Our insatiable appetite to grow flowers, coupled with the desire to prove ourselves as gardeners, may just be the undoing of our fragile environment. While we blame Amazonian timber-loggers, multi-national petrochemical producers and our government’s inability to deal with ozone depleting gases, some of our environmental problems may be occurring much closer to home, possibly in our own backyard.
Gardeners are no strangers to societies ills. Our own gardens are often the result of trying hard to keep up with the proverbial Jones’.
Our drive to have more, be more and do more is what keeps us as fat as our friends and away from our families. That same drive forces us to skew nature to our advantage with little respect for natural order and at a cost to which we are unaware.
While none of these are specifically evil, and are certainly not created to be, they do encourage us to put our effort and value into gardens where flowers are the focus. This, in itself, is not a bad thing. However, the problems begin when we start to see others having more success with a particular plant. Our desire to improve then focuses on unnatural aids in the same way as a struggling cyclist in the Tour de France.
The killer: Phosphorus.
Anyone who’s been gardening for some time can identify with having plants – especially flowering plants – not live up to their optimistic expectations. For whatever reason; the soil, climate or seasonal dysfunctions fail to produce a show of flowers that we can truly be proud.
So we reach for artificiality, working against nature’s rules rather than finding ways to move within it.
Sadly, this has devastating effects on our environment. Fertilisers, that are created with the sole purpose of helping us achieve our ridiculous desires, end up in our water sources. They create havoc with ecosystems that eventually filter back into problems to which we lay the blame on large agricultural producers. Those dreaded farmers who keep leeching nutrients into our waterways.
Unbeknownst to us, we produce 100% more phosphorus leeching than they do.
In an article by John Lory, from the University of Missouri Extension Services, titled Phosphorus Best Management Practices for Biosolids and Other Organic Residuals he states that a 5-year limit of 600 pounds per acre of phosphorus in the soil is an allowable application for sustainable agriculture.
While that may sound huge it becomes even more scary when you consider the Department of Horticulture at Purdue University Cooperative Extension Service [PDF] suggests that in growing flowers we should fertilise them at a rate of 1lb of 5-10-5 per 100 sq. feet every 4-6 weeks.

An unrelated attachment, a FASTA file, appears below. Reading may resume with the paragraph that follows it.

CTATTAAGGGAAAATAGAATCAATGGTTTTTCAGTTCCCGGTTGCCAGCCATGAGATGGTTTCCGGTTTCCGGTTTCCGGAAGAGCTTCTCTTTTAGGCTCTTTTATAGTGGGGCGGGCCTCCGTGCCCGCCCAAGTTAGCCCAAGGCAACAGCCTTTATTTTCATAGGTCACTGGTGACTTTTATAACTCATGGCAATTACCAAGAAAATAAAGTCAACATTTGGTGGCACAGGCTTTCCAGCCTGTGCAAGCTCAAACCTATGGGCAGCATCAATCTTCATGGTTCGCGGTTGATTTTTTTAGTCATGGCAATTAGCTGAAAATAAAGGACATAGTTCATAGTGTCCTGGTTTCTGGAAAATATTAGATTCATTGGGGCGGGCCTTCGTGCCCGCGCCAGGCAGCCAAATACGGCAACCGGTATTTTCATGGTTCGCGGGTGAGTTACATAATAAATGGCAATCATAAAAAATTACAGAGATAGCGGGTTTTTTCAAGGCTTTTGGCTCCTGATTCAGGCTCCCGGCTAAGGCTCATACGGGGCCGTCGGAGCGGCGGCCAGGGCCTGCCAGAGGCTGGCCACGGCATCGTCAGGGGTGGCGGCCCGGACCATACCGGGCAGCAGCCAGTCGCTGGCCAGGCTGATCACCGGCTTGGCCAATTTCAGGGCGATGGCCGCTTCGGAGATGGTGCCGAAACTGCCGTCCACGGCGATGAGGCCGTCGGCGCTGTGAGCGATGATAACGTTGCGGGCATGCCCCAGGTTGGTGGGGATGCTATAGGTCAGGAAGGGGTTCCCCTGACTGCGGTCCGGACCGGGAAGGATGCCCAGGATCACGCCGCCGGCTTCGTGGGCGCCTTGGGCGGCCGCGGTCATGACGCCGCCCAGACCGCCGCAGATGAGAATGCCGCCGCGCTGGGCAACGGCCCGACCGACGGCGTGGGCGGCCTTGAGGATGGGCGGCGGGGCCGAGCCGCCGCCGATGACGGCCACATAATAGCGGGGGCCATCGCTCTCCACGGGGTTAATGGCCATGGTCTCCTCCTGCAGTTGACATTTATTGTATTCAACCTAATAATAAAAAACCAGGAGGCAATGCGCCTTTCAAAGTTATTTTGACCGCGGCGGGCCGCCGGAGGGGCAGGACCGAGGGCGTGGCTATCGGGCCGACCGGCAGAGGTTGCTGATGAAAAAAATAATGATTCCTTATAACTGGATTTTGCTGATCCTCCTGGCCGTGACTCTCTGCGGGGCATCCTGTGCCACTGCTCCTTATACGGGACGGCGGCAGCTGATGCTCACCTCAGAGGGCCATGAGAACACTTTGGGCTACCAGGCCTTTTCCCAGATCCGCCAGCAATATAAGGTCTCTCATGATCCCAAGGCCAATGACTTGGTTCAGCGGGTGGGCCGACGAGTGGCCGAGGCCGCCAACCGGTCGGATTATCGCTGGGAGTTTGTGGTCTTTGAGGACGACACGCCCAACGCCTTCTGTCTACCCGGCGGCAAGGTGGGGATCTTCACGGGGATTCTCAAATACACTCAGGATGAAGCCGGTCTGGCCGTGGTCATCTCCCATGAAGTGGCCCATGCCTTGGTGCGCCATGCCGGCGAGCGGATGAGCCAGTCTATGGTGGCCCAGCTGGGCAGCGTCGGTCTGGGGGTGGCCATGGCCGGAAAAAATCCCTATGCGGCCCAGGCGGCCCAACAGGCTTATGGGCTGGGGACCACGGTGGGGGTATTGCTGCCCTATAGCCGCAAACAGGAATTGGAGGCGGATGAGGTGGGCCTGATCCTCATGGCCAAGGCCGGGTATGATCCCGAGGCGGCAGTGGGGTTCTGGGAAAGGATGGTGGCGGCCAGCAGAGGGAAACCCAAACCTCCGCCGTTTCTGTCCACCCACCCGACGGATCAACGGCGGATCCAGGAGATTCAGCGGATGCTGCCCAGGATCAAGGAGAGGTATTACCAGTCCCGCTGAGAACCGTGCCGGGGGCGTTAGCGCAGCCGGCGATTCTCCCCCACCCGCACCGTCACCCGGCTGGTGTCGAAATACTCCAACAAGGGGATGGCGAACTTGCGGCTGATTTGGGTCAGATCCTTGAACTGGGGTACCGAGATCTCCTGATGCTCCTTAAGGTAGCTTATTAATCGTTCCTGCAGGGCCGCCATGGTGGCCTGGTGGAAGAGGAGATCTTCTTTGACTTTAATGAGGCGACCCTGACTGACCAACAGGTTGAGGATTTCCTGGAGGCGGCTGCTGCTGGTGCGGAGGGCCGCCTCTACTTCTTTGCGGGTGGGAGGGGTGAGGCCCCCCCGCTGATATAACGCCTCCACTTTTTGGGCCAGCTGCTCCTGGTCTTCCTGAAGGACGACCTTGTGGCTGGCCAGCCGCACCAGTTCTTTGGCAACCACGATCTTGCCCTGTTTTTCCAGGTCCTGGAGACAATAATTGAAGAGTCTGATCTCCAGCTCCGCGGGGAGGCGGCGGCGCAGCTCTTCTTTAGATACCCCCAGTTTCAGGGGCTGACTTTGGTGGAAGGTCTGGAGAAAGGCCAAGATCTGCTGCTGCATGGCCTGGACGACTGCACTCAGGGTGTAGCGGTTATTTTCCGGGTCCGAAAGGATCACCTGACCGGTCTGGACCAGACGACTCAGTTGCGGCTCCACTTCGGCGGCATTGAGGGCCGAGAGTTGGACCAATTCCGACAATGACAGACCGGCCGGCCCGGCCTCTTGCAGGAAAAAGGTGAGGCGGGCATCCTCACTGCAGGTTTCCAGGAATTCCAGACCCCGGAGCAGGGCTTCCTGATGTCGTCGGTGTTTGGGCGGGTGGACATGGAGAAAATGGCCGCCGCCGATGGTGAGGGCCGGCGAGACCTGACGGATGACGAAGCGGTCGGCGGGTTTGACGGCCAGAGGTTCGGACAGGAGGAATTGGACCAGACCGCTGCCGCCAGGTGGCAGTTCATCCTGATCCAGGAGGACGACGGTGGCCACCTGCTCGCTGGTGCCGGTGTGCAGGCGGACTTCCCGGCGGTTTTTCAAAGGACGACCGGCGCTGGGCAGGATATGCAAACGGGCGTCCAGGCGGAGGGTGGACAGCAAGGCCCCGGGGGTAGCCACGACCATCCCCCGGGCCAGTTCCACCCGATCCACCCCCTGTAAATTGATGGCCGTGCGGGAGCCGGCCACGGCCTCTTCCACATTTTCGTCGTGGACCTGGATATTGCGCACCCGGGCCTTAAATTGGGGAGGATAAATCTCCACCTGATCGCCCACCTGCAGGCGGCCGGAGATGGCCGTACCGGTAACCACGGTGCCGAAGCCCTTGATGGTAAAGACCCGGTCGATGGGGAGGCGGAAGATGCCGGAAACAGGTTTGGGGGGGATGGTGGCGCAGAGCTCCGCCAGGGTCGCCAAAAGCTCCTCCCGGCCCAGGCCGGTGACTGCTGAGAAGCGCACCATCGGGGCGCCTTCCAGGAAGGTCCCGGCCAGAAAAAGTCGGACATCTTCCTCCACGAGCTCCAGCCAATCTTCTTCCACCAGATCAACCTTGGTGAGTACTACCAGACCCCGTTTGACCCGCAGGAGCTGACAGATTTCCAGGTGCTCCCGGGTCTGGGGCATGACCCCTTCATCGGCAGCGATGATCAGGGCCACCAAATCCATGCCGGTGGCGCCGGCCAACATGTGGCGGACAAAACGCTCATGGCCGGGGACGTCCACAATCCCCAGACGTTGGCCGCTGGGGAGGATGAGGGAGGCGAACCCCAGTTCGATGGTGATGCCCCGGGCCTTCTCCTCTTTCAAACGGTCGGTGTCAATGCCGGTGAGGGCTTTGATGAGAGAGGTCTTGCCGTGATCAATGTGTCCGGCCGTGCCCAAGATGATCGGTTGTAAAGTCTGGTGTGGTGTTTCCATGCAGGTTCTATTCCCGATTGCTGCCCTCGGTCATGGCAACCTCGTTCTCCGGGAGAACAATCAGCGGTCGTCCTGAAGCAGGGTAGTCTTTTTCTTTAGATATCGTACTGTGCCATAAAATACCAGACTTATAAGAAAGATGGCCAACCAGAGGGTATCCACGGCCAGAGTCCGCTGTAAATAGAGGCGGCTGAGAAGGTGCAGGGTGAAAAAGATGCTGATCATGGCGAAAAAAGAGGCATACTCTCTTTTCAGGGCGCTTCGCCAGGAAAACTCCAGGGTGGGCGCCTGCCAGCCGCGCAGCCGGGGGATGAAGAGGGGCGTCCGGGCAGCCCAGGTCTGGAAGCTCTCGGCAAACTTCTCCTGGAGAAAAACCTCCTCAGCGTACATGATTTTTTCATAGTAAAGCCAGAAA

Assuming that a gardener is diligent with this ratio and feeds their flowering plants once per month for every non-winter month, they will be adding the equivalent of 393 pounds per acre of phosphorus every year. Over a 5-year period, this calculates to nearly 2,000 pounds per acre with a residual amount of more than 1200 lbs – twice that allowed by agriculture.
Most gardeners will quickly justify that they don’t even have that much gardening space and therefore can’t possibly use the quantities quoted. But it all adds up. As most people who have gardens don’t use organic matter in feeding their plants they choose instead to reach for a bottled substitute and will often exceed the manufacturer’s application rates – not that these rates were that great anyway.
Once a buildup of phosphorus occurs in the soil it begins to leech into our waterways and adversely affect our local environments. Over time, the problem becomes much bigger and an eco-disaster becomes acutely probable.
If we are to continue being good gardeners we have to stop focusing on flowers and start enjoying every part of the garden. Especially the soil that supports it.
We need to use organic matter – which Scott’s likes to blame as the root cause of our phosphorus issues – and live with the failures that our climate and environment permit.
It would be great to see those accomplices mentioned previously actually disclose how the flowers they illustrate were produced. Let’s start acknowledging those gardeners who snub chemicals and produce flowers naturally – even if they do look a little less than perfect.
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